Is 'Leaky Gut' the Root of All Ills?

John Watson


May 23, 2019

In This Article

Disorders Linked With Increased Permeability

Many experts agree that the disorders most strongly correlated with increased intestinal permeability and barrier dysfunction are inflammatory bowel disease (IBD), irritable bowel syndrome (IBS), and celiac disease.

Some evidence suggests that increased intestinal permeability may have a pathogenic role as well. The first study to posit this theory was conducted in 1986[5] and looked at first-degree relatives of people with Crohn disease.

"[The researchers] found that a subset of these first-degree relatives had increased intestinal permeability, but they were completely healthy," said Turner. "What we don't know is if they were at greater risk of developing disease than the first-degree relatives who didn't have barrier defects."

Later studies[6,7] showed that the presence of increased intestinal permeability can predict relapse in patients with Crohn disease who are in remission.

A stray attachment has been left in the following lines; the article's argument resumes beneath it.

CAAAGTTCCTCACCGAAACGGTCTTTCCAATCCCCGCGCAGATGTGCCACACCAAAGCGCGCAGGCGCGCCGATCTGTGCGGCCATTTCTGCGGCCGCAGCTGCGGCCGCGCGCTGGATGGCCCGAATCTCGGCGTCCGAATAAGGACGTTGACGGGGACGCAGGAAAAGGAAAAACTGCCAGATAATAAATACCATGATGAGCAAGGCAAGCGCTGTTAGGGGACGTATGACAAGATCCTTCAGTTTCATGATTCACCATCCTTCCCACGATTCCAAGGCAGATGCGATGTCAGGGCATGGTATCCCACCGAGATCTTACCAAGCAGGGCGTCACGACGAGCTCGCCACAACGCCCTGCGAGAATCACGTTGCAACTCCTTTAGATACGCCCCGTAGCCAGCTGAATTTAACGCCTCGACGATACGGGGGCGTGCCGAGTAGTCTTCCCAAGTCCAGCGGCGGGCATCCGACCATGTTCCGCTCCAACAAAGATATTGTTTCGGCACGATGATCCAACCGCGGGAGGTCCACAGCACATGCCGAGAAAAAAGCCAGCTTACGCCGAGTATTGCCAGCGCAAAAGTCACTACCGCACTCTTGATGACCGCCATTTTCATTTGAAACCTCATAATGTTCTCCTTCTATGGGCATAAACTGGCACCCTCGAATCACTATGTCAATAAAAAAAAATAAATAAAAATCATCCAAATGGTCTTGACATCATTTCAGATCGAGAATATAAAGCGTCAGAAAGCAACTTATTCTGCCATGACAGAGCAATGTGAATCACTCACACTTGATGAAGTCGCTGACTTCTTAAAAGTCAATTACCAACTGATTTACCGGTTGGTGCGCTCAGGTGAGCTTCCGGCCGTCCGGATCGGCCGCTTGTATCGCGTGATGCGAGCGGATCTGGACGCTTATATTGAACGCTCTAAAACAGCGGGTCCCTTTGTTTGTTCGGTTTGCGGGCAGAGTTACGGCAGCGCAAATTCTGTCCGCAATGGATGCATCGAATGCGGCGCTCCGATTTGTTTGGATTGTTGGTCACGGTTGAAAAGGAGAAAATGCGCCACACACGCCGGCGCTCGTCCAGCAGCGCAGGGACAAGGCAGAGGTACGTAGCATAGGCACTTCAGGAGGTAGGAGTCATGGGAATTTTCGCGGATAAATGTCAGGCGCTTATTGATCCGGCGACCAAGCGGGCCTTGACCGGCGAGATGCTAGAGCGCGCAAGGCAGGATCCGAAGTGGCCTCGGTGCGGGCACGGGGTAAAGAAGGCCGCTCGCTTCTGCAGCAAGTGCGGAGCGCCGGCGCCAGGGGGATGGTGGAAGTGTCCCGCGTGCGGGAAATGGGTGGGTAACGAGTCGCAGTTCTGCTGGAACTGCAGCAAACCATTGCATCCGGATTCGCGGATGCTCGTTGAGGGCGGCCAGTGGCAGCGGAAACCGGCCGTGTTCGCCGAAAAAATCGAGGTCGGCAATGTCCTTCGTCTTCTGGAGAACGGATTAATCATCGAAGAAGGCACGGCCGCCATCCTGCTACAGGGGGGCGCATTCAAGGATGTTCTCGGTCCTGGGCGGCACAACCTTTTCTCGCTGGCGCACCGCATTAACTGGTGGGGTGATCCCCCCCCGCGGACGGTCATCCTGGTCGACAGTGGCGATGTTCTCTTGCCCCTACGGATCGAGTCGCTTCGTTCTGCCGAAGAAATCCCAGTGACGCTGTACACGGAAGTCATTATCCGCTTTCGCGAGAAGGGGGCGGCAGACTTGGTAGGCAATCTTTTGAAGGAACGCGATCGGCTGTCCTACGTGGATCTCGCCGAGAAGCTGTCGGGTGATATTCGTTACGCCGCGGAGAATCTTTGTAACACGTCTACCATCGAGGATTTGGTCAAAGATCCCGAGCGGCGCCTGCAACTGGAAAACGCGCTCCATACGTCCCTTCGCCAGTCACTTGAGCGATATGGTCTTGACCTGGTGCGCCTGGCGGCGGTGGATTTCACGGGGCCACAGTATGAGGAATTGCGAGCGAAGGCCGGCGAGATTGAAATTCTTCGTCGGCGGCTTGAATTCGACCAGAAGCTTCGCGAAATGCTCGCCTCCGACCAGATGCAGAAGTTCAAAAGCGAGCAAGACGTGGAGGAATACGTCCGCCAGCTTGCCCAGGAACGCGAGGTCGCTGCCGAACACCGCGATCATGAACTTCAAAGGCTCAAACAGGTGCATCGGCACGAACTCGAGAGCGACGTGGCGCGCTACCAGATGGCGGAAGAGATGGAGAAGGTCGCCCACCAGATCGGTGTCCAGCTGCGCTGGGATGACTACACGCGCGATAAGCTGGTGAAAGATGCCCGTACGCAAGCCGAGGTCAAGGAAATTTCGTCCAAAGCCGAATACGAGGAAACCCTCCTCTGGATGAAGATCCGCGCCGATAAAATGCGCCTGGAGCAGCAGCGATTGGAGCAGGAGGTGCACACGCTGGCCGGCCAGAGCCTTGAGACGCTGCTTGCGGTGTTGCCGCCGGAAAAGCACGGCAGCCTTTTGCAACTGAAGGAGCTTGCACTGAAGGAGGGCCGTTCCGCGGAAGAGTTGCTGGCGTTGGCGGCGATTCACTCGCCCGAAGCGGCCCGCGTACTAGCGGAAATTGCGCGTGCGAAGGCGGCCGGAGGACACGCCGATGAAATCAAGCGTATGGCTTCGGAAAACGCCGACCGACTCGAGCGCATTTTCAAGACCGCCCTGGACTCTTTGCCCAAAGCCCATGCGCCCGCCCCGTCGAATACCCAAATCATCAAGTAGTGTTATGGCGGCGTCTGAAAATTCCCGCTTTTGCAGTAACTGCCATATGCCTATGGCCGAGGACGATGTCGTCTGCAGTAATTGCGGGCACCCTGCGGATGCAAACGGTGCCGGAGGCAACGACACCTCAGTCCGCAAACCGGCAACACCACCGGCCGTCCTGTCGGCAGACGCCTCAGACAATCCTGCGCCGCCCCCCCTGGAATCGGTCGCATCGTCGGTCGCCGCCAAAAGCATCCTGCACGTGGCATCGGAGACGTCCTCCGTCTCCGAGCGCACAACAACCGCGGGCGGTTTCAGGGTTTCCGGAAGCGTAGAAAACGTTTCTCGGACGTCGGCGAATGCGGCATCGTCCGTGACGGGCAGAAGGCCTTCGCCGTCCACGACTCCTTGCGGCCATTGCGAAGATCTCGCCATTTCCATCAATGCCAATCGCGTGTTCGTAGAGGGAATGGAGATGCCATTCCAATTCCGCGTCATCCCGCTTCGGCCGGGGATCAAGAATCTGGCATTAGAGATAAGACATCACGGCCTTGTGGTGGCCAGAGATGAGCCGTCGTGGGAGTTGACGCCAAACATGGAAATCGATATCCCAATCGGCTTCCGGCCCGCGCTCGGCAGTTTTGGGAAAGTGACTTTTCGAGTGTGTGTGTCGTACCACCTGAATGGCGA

Celiac disease[8,9,10] and diarrhea-predominant IBS[11,12] also have persuasive evidence of correlation with increased intestinal permeability, and patients with both of these conditions have shown improvements in intestinal barrier function after adhering to a gluten-free diet.[13,14]

Outside of gastrointestinal disorders, systemic conditions such as graft-versus-host disease[15] and type 1 diabetes[16] have been linked to intestinal barrier defects. Infections from bacteria such as Escherichia coli[17,18] and Clostridium difficile,[19,20]alcohol use,[21] and chemotherapy[22] are also known disrupters of gut barrier function.

Things become somewhat murkier when it comes to such conditions as autism, eczema, and depression, among others, according to Turner.

"There are a lot of data swirling around. The problem is that it's difficult to sort out cause and effect."

That's why there is little guidance on how to apply these data clinically. For now, Turner advises simply treating patients with IBD, IBS, and celiac disease according to best current practices.

"If patients have some other underlying disease that is associated with a barrier defect, it is best to treat that disease," said Turner. "And if the barrier defect is caused by disease, the barrier will be restored with successful therapy."


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